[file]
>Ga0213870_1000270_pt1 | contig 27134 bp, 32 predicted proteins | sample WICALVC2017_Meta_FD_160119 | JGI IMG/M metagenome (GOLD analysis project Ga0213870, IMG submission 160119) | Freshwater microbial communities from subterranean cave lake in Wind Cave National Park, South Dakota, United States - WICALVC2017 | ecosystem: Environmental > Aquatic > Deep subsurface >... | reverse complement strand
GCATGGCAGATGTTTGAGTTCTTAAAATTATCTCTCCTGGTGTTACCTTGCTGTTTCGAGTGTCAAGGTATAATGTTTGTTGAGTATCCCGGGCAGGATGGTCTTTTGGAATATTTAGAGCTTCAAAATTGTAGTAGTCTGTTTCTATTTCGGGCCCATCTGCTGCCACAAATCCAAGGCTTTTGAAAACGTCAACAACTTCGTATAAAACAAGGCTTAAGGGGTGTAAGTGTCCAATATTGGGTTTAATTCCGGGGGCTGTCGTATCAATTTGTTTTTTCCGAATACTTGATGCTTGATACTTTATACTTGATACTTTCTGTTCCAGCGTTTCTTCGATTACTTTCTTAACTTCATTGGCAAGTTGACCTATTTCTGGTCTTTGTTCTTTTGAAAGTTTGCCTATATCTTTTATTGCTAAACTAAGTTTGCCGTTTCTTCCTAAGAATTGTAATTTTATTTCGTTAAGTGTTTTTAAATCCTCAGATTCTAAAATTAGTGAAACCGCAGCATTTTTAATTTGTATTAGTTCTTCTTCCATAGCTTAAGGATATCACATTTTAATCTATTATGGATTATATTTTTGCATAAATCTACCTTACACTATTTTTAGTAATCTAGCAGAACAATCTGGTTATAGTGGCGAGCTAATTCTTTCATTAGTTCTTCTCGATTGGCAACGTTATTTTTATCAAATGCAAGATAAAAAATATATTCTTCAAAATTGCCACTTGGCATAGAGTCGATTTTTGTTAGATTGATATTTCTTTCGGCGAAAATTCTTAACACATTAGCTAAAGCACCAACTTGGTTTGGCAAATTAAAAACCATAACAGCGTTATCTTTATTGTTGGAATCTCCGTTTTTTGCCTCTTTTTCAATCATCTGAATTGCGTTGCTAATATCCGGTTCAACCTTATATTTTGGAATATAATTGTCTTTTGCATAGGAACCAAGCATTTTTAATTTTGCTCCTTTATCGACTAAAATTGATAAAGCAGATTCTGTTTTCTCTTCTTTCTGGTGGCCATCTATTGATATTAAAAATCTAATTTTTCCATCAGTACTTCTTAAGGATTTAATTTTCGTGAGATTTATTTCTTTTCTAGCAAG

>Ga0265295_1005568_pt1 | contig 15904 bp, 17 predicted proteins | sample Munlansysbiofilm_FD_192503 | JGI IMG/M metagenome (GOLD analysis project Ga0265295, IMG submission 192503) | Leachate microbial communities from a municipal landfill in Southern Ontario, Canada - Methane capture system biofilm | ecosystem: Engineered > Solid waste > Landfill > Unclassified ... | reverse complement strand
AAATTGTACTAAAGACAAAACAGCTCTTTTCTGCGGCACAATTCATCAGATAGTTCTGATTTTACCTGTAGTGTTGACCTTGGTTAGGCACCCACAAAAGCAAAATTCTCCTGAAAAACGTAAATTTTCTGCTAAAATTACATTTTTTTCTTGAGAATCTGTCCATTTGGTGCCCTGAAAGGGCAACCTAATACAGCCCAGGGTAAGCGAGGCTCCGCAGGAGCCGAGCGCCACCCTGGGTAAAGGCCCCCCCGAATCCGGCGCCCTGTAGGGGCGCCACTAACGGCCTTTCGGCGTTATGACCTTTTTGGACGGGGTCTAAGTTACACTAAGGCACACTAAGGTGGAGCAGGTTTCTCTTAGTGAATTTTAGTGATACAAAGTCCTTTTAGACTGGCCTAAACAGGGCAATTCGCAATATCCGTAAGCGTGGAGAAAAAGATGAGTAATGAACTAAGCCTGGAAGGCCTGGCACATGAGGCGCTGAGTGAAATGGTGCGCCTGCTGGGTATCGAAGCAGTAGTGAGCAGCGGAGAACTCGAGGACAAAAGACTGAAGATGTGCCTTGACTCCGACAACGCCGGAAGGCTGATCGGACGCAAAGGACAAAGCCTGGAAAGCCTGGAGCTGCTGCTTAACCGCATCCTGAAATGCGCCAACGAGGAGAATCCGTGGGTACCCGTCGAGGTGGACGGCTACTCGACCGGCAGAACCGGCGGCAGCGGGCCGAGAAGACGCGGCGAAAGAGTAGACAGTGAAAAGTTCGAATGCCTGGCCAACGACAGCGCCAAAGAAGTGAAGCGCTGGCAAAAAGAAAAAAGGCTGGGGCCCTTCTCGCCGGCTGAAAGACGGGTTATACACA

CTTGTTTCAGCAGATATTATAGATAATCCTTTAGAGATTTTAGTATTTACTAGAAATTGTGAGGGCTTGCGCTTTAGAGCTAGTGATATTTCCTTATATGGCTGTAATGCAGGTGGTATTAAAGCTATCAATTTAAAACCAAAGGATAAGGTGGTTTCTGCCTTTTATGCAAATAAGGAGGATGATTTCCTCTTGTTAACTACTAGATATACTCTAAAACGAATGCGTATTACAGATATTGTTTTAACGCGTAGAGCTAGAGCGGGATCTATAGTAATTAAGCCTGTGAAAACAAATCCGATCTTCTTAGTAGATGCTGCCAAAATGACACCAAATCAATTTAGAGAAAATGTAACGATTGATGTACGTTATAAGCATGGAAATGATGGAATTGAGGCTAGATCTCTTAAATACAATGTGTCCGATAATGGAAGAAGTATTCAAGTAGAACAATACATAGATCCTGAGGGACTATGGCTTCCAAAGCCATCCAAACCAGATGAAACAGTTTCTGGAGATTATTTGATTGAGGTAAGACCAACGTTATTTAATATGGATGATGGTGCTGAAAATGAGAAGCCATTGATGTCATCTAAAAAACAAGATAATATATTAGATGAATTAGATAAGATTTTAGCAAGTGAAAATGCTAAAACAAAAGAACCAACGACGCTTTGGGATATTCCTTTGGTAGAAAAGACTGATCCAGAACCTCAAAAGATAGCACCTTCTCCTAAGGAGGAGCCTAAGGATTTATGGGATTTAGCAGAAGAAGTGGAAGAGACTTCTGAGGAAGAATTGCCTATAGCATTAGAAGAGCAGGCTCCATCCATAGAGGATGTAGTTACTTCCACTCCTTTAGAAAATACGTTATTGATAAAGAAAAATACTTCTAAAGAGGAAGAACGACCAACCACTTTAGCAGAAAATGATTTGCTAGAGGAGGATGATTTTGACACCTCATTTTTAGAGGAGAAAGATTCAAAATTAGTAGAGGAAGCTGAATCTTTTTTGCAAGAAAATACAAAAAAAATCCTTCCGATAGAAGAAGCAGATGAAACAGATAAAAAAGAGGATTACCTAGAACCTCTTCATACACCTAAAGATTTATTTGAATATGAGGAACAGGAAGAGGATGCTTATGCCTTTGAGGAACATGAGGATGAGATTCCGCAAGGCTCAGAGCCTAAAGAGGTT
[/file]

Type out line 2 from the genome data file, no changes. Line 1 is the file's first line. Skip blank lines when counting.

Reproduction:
GCATGGCAGATGTTTGAGTTCTTAAAATTATCTCTCCTGGTGTTACCTTGCTGTTTCGAGTGTCAAGGTATAATGTTTGTTGAGTATCCCGGGCAGGATGGTCTTTTGGAATATTTAGAGCTTCAAAATTGTAGTAGTCTGTTTCTATTTCGGGCCCATCTGCTGCCACAAATCCAAGGCTTTTGAAAACGTCAACAACTTCGTATAAAACAAGGCTTAAGGGGTGTAAGTGTCCAATATTGGGTTTAATTCCGGGGGCTGTCGTATCAATTTGTTTTTTCCGAATACTTGATGCTTGATACTTTATACTTGATACTTTCTGTTCCAGCGTTTCTTCGATTACTTTCTTAACTTCATTGGCAAGTTGACCTATTTCTGGTCTTTGTTCTTTTGAAAGTTTGCCTATATCTTTTATTGCTAAACTAAGTTTGCCGTTTCTTCCTAAGAATTGTAATTTTATTTCGTTAAGTGTTTTTAAATCCTCAGATTCTAAAATTAGTGAAACCGCAGCATTTTTAATTTGTATTAGTTCTTCTTCCATAGCTTAAGGATATCACATTTTAATCTATTATGGATTATATTTTTGCATAAATCTACCTTACACTATTTTTAGTAATCTAGCAGAACAATCTGGTTATAGTGGCGAGCTAATTCTTTCATTAGTTCTTCTCGATTGGCAACGTTATTTTTATCAAATGCAAGATAAAAAATATATTCTTCAAAATTGCCACTTGGCATAGAGTCGATTTTTGTTAGATTGATATTTCTTTCGGCGAAAATTCTTAACACATTAGCTAAAGCACCAACTTGGTTTGGCAAATTAAAAACCATAACAGCGTTATCTTTATTGTTGGAATCTCCGTTTTTTGCCTCTTTTTCAATCATCTGAATTGCGTTGCTAATATCCGGTTCAACCTTATATTTTGGAATATAATTGTCTTTTGCATAGGAACCAAGCATTTTTAATTTTGCTCCTTTATCGACTAAAATTGATAAAGCAGATTCTGTTTTCTCTTCTTTCTGGTGGCCATCTATTGATATTAAAAATCTAATTTTTCCATCAGTACTTCTTAAGGATTTAATTTTCGTGAGATTTATTTCTTTTCTAGCAAG